alexa Oral Health Behaviours Of Primary Caregivers And Early Childhood Caries In Ekurhuleni Health District Of South Africa
ISSN: 2332-0702

Journal of Oral Hygiene & Health
Open Access

OMICS International organises 3000+ Global Conferenceseries Events every year across USA, Europe & Asia with support from 1000 more scientific Societies and Publishes 700+ Open Access Journals which contains over 50000 eminent personalities, reputed scientists as editorial board members.

Open Access Journals gaining more Readers and Citations

700 Journals and 15,000,000 Readers Each Journal is getting 25,000+ Readers

This Readership is 10 times more when compared to other Subscription Journals (Source: Google Analytics)

Share This Page

Additional Info

Loading Please wait..

2nd International Conference on Restorative Dentistry and Prosthodontics
May 01-02, 2017 Toronto, Canada

Ajibola Adegboye, Khomotjo Mpolobosho and Sharafadeen Olatunbosun
Management College of Southern Africa, South Africa
Fourways Medical Centre, South Africa
ScientificTracks Abstracts: J Oral Hyg Health
DOI: 10.4172/2332-0702-C1-005
Early Childhood Caries (ECC) has been documented to be of highest prevalence in predominantly Coloured (Mixed-Race) rather than in White- or Black-dominated communities of South Africa. As a result of a new realization that parents/primary caregivers (PCGs) rather than the child are the key individuals who determine the social and behavioural environment that shape oral health practices for children, this study set out to examine the relationship between health behaviours of primary caregivers (Biological parents or not) of preschool children and caries experience in South Africa's Ekurhuleni Health District (using a predominantly Coloured community of Arla Park). A total of 545 PCG-child pairs for children in the age group of 12-71 months were interviewed (PCGs only) and examined, using DMFT/deft indices (PCGs and children). Results showed that overall, the mean deft ranged between 2.88 (aged <4 years) and 3.78 (aged 4-5.11 years); and high deft scores occurred to children with PCGs who are unemployed (78.1%), consume alcohol frequently (59.87%), visited dentist only when in pain and for tooth extraction (68.11%) and admitted to putting infants to sleep with bottle-with-sugary-drinks (65.72%). The strong negative relationship that was revealed in this study between socio-economic profile, oral/dental care and health seeking/child grooming behaviour of PCGs on the one hand, and mean deft index of their children on the other, can be a useful tool for screening and targeting child populations in need of treatment, and also assist public policy planning towards developing health preventative and promotion programmes to aid early intervention and prevention.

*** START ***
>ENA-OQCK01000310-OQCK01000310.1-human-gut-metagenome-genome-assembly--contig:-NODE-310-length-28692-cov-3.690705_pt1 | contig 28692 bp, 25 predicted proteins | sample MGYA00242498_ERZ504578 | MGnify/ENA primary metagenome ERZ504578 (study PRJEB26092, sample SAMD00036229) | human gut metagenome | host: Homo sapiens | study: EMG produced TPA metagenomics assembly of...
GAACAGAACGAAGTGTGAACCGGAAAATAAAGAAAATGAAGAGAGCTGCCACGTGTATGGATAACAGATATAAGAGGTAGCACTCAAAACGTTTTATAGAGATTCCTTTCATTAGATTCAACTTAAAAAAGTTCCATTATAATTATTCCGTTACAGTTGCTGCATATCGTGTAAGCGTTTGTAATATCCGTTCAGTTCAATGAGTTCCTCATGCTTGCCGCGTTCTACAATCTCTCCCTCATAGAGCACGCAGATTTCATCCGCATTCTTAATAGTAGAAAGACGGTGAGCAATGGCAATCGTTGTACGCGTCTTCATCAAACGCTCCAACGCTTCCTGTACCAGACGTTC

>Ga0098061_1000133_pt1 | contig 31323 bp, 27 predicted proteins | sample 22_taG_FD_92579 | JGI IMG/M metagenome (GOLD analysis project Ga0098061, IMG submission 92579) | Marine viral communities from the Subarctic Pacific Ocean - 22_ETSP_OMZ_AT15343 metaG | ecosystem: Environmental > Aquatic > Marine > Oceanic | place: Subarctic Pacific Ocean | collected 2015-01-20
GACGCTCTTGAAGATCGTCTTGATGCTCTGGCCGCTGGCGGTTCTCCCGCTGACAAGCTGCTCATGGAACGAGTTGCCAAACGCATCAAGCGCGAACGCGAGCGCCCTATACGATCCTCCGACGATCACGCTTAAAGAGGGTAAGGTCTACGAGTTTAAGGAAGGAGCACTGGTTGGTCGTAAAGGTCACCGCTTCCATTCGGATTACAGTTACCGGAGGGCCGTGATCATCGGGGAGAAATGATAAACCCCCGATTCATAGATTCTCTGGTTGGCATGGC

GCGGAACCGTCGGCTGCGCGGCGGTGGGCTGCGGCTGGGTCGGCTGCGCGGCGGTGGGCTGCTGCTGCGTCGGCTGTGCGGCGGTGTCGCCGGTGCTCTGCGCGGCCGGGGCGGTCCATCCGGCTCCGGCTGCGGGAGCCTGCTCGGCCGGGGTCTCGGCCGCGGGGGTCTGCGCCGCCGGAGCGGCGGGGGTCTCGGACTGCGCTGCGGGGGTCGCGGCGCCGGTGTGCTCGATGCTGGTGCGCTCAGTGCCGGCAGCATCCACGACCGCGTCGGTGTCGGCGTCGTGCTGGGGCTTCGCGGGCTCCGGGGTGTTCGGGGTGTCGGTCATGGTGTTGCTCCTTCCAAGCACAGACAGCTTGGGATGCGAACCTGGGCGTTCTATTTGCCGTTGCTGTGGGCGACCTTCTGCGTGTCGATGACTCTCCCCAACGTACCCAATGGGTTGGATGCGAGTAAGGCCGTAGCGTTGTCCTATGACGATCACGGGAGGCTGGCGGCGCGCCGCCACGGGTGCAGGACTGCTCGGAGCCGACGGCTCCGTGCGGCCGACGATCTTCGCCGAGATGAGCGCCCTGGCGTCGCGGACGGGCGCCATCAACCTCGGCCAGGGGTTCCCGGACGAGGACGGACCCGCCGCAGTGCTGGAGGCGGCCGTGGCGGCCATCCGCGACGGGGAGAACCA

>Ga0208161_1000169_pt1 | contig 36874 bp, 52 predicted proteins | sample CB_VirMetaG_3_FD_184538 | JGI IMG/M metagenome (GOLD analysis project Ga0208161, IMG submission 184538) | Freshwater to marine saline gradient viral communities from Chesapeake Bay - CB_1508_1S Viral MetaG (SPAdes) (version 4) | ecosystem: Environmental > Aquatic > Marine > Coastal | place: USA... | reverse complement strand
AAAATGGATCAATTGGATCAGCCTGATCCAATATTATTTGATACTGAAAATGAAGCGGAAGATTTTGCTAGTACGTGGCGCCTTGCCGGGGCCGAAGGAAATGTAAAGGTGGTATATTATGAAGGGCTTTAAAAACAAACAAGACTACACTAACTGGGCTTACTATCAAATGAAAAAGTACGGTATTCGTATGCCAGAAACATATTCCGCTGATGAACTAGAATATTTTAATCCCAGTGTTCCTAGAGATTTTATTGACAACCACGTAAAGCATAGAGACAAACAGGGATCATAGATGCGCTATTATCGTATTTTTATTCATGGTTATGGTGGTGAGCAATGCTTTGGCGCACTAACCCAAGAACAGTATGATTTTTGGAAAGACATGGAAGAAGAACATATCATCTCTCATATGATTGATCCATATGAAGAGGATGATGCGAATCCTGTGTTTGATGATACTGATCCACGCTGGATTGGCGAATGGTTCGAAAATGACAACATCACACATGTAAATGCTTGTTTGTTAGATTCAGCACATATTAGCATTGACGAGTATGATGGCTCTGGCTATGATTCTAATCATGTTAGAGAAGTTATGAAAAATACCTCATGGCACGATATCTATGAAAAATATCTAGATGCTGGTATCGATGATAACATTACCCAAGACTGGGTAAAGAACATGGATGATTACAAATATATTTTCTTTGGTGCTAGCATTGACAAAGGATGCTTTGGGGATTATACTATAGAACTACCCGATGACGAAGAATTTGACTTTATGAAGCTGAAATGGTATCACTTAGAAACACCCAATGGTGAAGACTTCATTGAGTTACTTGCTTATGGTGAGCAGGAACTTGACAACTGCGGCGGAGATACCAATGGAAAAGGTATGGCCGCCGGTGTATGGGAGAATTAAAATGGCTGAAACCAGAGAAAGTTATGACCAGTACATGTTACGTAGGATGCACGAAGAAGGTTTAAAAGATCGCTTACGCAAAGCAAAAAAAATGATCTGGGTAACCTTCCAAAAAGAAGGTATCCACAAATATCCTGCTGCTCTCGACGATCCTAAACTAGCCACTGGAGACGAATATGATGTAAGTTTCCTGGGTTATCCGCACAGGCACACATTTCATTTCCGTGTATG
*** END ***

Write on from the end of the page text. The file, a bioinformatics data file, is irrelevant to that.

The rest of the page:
Ajibola Adegboye completed his Dental and Postdoctoral degrees from Nigerian and South African Universities. He owns a solo dental practice in South Africa. He attended the UW, Seattle School of Public Health as a Fogarty Fellow (1990), and he has contributed to scientifically reputed international meetings and journals on infection control and HIV/AIDS, and dentistry. He is currently finalising his MBA dissertation with Management College of Southern Africa (Mancosa). His previous peer-reviewed publications include the collaborations with Joan Kreiss, MD, Femi Soyinka, MD and Greg Moss, MD (1990) and PG Robinson, RW Rowland, Steven Yeung and Newell Johnson (2002).

Email: [email protected]

image PDF   |   image HTML
Peer Reviewed Journals
Make the best use of Scientific Research and information from our 700 + peer reviewed, Open Access Journals
International Conferences 2017-18
Meet Inspiring Speakers and Experts at our 3000+ Global Annual Meetings

Contact Us

© 2008-2017 OMICS International - Open Access Publisher. Best viewed in Mozilla Firefox | Google Chrome | Above IE 7.0 version